As with the release of Das Rheingold in this set, Die Walküre was recorded live at the Palau de les Arts “Reina Sofia”, Valencia, and makes use of the staging of La Fura dels Baus, Carlus Padrissa, stage director, with the international cast conducted by Zubin Mehta. From the outset of this DVD the concept and execution of the production meets or surpasses that of Das Rheingold as the usual sound-only orchestral opening of the first act is accompanied by film productions that set the tone in evoking Siegmund’s trek through the forest, with ominous trees and wild animal. This element blends well into the physical stage that appears just before Siegmund’s first lines, which Peter Seiffert delivers with conviction.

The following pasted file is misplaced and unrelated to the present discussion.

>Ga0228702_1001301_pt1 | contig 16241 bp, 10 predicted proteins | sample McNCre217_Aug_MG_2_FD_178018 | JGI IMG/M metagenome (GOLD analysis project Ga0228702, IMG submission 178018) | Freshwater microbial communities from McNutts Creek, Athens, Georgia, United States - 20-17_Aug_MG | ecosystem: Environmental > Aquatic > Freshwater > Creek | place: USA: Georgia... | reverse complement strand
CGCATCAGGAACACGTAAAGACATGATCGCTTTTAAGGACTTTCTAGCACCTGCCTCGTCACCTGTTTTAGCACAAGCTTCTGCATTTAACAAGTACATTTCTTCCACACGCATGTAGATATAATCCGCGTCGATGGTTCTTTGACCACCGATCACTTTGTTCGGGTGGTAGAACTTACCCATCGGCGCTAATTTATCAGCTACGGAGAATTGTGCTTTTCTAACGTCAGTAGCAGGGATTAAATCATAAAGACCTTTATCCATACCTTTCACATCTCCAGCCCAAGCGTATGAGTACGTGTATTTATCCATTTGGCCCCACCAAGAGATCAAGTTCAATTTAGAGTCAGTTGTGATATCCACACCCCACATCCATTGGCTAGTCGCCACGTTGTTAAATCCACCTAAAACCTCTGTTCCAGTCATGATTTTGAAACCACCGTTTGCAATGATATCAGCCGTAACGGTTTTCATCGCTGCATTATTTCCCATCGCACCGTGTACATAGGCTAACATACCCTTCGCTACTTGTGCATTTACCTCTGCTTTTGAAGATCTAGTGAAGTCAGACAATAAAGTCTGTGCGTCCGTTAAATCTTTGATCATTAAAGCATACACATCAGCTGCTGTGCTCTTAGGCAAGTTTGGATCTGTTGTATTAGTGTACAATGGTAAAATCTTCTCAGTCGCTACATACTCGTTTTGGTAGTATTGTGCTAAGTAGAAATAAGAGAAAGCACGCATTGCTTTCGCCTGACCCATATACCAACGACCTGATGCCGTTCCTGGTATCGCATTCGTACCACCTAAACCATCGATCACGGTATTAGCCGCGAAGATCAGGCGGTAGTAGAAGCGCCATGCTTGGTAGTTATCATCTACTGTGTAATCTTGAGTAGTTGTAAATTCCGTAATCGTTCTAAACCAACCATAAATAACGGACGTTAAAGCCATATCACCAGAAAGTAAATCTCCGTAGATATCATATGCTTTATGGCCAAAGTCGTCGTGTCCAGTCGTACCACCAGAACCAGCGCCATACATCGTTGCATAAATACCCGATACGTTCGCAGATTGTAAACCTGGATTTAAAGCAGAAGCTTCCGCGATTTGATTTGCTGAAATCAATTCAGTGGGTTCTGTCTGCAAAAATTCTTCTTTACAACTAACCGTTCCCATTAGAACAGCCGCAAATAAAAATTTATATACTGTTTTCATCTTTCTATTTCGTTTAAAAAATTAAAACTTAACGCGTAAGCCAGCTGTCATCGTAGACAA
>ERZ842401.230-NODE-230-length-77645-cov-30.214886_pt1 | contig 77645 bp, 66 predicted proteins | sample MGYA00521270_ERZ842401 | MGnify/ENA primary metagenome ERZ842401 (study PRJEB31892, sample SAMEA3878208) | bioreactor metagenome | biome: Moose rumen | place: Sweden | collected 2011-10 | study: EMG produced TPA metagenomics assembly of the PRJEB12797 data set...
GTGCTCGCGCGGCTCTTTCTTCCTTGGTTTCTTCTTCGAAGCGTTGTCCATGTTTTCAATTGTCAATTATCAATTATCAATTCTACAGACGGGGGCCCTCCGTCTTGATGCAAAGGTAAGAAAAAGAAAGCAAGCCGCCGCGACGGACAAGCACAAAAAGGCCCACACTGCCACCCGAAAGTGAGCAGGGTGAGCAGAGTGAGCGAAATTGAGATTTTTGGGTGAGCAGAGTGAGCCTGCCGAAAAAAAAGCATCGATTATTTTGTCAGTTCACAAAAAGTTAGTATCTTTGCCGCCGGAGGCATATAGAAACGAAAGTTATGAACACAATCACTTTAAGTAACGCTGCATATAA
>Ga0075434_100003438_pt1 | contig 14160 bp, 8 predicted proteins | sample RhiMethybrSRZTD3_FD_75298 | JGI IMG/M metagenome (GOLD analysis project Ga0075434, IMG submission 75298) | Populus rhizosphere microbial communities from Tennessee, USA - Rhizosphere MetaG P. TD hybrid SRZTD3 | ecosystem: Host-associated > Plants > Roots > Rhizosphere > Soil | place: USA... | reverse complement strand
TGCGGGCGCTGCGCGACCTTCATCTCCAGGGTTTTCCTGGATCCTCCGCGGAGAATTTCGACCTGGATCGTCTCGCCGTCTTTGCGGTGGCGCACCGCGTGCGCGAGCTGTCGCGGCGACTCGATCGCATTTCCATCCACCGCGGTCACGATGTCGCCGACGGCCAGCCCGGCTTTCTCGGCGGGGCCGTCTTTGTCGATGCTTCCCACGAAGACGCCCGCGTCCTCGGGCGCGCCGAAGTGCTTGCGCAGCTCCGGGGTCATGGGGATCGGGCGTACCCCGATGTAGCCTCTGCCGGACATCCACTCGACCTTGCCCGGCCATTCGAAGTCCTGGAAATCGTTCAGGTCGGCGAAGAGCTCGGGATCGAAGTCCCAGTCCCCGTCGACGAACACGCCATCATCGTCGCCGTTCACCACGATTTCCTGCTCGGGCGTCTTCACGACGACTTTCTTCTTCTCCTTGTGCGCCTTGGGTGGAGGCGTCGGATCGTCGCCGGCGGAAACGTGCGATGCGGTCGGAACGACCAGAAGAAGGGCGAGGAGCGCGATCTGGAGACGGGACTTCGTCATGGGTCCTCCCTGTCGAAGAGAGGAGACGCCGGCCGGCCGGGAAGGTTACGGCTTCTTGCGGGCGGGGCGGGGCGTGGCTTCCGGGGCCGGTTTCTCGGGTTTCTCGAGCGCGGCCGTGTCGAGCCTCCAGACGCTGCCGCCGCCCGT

Seiffert commands the first act, especially in the “Wintersturm” scene with Petra Maria Schnitzer as Sieglinde. At times Seiffert’s vibrato seems overly pronounced on sustained pitches, but this is a minor quibble in comparison to his otherwise fine delivery and acting. In taking the lead Seiffernt exudes the confidence of the doomed hero, which becomes a foil for Sieglinde’s response with “Du bist der Lenz” and the passage that follows. The circumscribed space expands well as the two performers play off each other in the duet that follows. The projections of the enchanted springtime in which the lovers find themselves is entirely appropriate to the musical result as Seiffert and Schnitzer interact. Schnitzer is enthusiastically overt and, as the music calls for it, subtle, with the quieter moments captured well in the sound of the Blu-ray recording. The intimacy suggests the effect Wagner would achieve in the second act of Tristan und Isolde, a work whose gestation intersects this part of the Ring cycle. Yet the moment in which Sieglinde begins to suspect Siegmund’s identity is particularly effective, suggesting the intensity Leonie Rysanek would bring to this scene and articulated in her triumphant laugh when Siegmund would take the sword. Here the production reinforces the relationship between the siblings with their names running up and down the trunk of the tree that appropriately dominates this part of the scene.